NoLearning Outcomes
1 Compare general theories in contemporary sociology
2 Interpret and discuss current social issues on the basis of various theories and perspectives
3 Identify a variety of sociological perspectives, concepts and practices
4 Develop an understanding of sociological perspectives in a given society and make relevant comparisons


Weekly Detailed Course Contents
WeekTopicsStudy MaterialsMaterials
1 What is sociology? C. Wright Mills. “The Promise,” in The Sociological Imagination (New York: Oxford University Press, [1959] 2000), pp. 3-24.
2 Asking and Answering Sociological Questions, Theories and perspectives in sociology Lisa J. McIntyre (2014) Chapter 1 “Responding to Chaos: A Brief History of Sociology,” The Practical Skeptic: Core Concepts in Sociology (Washington: McGraw Hill Education, ), pp. 5-28.
3 The Sociological Eye Lisa J. McIntyre (2014) Chapter 2 “The Sociological Eye” and Chapter 3 “Science and Fuzzy Objects: Specialization in Sociology” The Practical Skeptic: Core Concepts in Sociology (Washington: Graw Hill Education) pp. 29-48
4 Culture and Society/ Social Interaction and Everyday life Lisa J. McIntyre (2014) Chapter “Culture,” in The Practical Skeptic: Core Concepts in Sociology (Washington: Graw Hill Education), pp.101-120. Anthony Giddens, Mitchell Duneier, Richard P. Appelbaum and Deborah Carr. (2017) “Chapter 2: Culture and Society”, Essentials of Sociology, Sixth Edition (New York: W. W. Norton & Company, INC.,), pp. 41-71 and 368-377.
5 Social Structure Lisa J. McIntyre. (2014) Chapter 8 “Social Structure”The Practical Skeptic: Core Concepts in Sociology (Washington: McGraw Hill Education,), pp.121-134
6 Society and Social Institutions Lisa J. McIntyre. (2014) Chapter 9 Society and Social Institution The Practical Skeptic: Core Concepts in Sociology (Washington: McGraw Hill Education,), pp. 136-150
7 Socialization and Family Lisa J. McIntyre. (2014) Chapter 10 “Socialization” The Practical Skeptic: Core Concepts in Sociology (Washington: McGraw Hill Education,), pp. 136-150
8 Stratification and Social Class Anthony Giddens, Mitchell Duneier, Richard P. Appelbaum and Deborah Carr. (2017) Chapter 8 “Stratification, class and Inequality”, Essentials of Sociology, Sixth edition (New York: W. W. Norton & Company, INC.)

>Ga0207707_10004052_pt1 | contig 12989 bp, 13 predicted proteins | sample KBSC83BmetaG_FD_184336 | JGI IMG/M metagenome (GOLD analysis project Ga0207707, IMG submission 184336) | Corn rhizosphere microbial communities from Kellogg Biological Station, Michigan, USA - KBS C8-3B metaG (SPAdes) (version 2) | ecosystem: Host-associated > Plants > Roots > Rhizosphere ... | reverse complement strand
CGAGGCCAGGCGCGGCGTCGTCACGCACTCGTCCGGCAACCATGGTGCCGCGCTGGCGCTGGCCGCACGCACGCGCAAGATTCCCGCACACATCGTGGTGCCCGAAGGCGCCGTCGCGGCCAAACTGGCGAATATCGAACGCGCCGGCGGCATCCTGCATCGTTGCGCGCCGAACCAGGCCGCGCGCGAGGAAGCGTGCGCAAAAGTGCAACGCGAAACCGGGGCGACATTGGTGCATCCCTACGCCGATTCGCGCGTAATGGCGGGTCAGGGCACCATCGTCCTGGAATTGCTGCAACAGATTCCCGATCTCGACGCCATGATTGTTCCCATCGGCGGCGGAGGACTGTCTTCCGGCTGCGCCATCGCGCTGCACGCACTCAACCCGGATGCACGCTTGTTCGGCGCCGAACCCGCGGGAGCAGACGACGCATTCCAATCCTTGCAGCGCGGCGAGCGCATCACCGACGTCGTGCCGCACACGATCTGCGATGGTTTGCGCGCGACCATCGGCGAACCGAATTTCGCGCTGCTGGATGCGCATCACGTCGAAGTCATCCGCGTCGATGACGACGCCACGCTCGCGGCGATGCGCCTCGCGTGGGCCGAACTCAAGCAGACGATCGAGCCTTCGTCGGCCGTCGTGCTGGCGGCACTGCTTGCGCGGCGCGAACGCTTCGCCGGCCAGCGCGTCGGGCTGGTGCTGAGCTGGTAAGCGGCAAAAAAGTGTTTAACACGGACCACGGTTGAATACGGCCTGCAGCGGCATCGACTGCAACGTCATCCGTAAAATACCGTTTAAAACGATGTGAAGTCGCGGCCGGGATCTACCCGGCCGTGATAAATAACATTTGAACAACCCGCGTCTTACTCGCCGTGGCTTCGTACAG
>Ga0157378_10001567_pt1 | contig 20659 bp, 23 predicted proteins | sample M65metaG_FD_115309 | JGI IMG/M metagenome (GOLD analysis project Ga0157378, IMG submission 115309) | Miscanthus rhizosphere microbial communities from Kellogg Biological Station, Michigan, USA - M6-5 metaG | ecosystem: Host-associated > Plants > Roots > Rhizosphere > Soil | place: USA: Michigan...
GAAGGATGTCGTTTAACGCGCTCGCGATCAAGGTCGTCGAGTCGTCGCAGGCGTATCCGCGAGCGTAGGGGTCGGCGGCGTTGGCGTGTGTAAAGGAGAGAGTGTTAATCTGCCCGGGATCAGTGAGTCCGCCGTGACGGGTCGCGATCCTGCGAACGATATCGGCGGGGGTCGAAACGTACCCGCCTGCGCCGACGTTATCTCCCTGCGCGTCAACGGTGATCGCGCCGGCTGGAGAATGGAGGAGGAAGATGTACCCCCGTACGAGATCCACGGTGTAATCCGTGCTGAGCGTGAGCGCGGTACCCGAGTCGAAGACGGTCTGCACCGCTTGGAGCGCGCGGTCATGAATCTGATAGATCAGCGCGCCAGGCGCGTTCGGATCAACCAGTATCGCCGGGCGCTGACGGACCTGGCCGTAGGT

9 Midterm Exam
10 Gender and Sexuality Anthony Giddens, Mitchell Duneier, Richard P. Appelbaum and Deborah Carr. (2017)“Chapter 9: Gender Inequality”, Essentials of Sociology, Sixth edition (New York: W. W. Norton & Company, INC., ), pp. 248-281. Ali Shariati. Fatima is Fatima. Translated by Laleh Bakhtiar (Tehran: The Shariati Foundation, 1980), pp. 64-111.
11 Crime and Deviance Anthony Giddens, Mitchell Duneier, Richard P. Appelbaum and Deborah Carr. (2017) Chapter 7 “ Conformity, Deviance and Crime :”, Essentials of Sociology, Sixth edition (New York: W. W. Norton & Company, INC.)
12 Government, Political Power and Social Movements Anthony Giddens, Mitchell Duneier, Richard P. Appelbaum and Deborah Carr. (2017) Chapter 13 “Government, Political Power, and Social Movements”, Essentials of Sociology, Sixth edition (New York: W. W. Norton & Company, INC.) pp.389-431
13 Work Graber, David Bullshit Jobs: A Theory (2018)Chapter One "What is a Bullshit Job.
14 Final / Or summing up


Contribution of Learning Outcomes to Programme Outcomes
P1 P2 P3 P4 P5 P6 P7 P8 P9 P10 P11 P12 P13
C1 4 1 5 5
C2 5 2 3
C3 3 4
C4 4

Contribution: 1: Very Slight 2:Slight 3:Moderate 4:Significant 5:Very Significant


https://obs.ihu.edu.tr/oibs/bologna/progCourseDetails.aspx?curCourse=210445&lang=en